West Nile virus (WNV) is a virus carried by mosquitoes. Most people infected with the virus don’t have symptoms or have only a mild illness. Fewer than 1 in 100 people who are infected with the virus develop serious illness. Serious forms of illness caused by WNV include encephalitis (inflammation of the brain) and meningitis (inflammation of the membranes that cover the brain and spinal cord).
Wild and domestic birds, mainly crows, carry the West Nile virus. Mosquitoes become carriers of the virus when they bite infected birds. Humans can get the virus when they are bitten by infected mosquitoes. There are no known cases of a human getting WNV directly from an infected bird.
The risk of West Nile virus is seasonal in the northern states of the US and usually starts in the spring. The peak time for infection is mid to late August. In milder southern climates, the infection may occur year-round. The risk of severe infection is greatest for people who are over 70 years old or who have a weakened immune system.
West Nile virus may be spread from person to person through blood transfusions and organ transplants. However, blood centers and hospitals screen for West Nile Virus in donated blood and organs. The virus might also be transmitted through breast milk. However, the risk of transmission of the virus to the baby is believed to be very low. If you are breast-feeding and you have a WNV infection, the American Academy of Pediatrics and the CDC say that it’s OK to keep breast-feeding.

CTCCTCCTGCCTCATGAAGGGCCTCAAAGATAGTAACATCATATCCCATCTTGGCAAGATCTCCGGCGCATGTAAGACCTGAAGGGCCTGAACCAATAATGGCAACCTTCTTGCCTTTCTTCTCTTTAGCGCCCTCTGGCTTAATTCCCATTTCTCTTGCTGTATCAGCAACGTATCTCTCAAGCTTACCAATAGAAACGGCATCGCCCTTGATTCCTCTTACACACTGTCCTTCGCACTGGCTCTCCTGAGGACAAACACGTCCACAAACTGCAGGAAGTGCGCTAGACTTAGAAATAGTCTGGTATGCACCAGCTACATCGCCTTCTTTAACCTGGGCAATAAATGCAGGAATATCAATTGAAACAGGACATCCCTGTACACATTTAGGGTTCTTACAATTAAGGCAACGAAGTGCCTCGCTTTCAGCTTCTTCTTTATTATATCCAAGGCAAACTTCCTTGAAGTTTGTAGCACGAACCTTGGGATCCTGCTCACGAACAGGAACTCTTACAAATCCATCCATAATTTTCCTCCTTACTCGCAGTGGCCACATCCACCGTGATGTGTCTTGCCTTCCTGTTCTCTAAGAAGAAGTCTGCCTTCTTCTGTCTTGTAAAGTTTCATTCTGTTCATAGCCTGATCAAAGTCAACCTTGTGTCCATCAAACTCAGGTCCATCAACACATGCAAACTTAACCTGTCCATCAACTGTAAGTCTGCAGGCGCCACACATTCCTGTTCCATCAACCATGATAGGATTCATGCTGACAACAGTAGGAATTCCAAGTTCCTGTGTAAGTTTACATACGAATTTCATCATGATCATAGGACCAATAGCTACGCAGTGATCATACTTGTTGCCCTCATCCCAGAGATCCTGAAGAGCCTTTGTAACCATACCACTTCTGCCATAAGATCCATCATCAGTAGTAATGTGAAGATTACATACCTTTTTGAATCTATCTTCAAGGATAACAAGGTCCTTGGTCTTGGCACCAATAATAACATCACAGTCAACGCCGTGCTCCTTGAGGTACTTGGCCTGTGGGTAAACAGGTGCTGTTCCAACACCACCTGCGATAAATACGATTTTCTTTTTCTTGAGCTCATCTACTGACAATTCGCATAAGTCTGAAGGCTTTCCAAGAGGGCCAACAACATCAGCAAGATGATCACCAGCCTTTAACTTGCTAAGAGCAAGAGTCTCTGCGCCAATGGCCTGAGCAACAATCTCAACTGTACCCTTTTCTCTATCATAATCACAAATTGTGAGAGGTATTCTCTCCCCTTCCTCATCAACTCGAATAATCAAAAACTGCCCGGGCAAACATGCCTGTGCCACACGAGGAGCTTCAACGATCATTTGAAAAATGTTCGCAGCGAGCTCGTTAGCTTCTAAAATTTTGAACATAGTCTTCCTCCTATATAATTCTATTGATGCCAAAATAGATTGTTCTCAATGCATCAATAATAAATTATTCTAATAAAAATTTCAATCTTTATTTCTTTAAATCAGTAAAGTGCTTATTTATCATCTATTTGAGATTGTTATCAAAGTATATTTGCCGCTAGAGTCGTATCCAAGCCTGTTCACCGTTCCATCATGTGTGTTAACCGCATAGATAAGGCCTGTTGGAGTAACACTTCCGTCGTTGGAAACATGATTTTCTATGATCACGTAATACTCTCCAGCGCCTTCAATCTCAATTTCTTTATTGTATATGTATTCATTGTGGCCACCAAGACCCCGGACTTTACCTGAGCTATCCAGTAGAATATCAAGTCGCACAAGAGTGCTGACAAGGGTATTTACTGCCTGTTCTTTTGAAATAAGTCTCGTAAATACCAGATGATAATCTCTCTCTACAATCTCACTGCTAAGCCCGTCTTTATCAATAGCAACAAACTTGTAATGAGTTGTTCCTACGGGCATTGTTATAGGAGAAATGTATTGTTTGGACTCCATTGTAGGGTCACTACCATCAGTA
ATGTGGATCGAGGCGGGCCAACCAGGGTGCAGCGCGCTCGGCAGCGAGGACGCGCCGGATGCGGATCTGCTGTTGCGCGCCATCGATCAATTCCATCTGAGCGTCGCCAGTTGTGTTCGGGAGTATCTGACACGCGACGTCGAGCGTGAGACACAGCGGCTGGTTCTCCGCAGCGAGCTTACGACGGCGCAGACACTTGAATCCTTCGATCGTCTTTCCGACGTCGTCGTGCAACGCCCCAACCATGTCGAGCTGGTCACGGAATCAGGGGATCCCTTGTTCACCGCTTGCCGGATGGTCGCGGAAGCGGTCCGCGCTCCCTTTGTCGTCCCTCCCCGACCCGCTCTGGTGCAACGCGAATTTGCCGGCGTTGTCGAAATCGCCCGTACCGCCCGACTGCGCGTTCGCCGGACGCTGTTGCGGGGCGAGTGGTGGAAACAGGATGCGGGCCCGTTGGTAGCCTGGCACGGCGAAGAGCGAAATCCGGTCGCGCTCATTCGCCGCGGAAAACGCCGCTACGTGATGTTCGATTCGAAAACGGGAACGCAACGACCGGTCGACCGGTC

The infection is not spread by normal person-to-person contact like touching, kissing, or caring for someone who is infected.
About 4 out of 5 infected people don’t have symptoms. Children are more likely to have symptoms than adults. When symptoms do occur, they are usually mild and last a few days. Symptoms of WNV infection may include:
A WNV infection usually does not involve the brain. However, a few infected adults and children develop encephalitis or meningitis. Symptoms of these severe illnesses include:
Some people develop a polio-like syndrome with sudden weakness and paralysis.
Symptoms usually appear 3 to 14 days after you are bitten by an infected mosquito.
Your healthcare provider will ask about your symptoms and examine you. Tests you may have are:
There is no medicine that cures West Nile virus. If your symptoms are mild, they will go away on their own. Most people with mild symptoms can care for themselves at home. If you have a serious infection, you may need to stay at the hospital. You may be given intravenous (IV) fluids and pain relievers. For severe or life-threatening infection, you may need treatment in an intensive care unit.
Most people infected with WNV, including nearly all children, don’t get seriously ill, and they recover fully. Symptoms usually last 3 to 6 days, but they can last as long as several weeks or months.
If you have a serious infection, you may be ill for weeks or months. Your nervous system or brain may be injured. The injury is sometimes permanent.
If you get West Nile virus, you will probably be immune to future infection by the virus, but your immunity might decrease over time.
If you are older or live alone, you may need someone to check to make sure you don’t develop serious symptoms, such as confusion and coma.
WNV can be prevented by taking precautions to avoid exposure to mosquitoes:
Note: Vitamin B and ultrasonic devices don’t help prevent mosquito bites.
A vaccine is available to protect horses from West Nile virus. No vaccine is available for humans yet, but several companies are working to develop a human vaccine.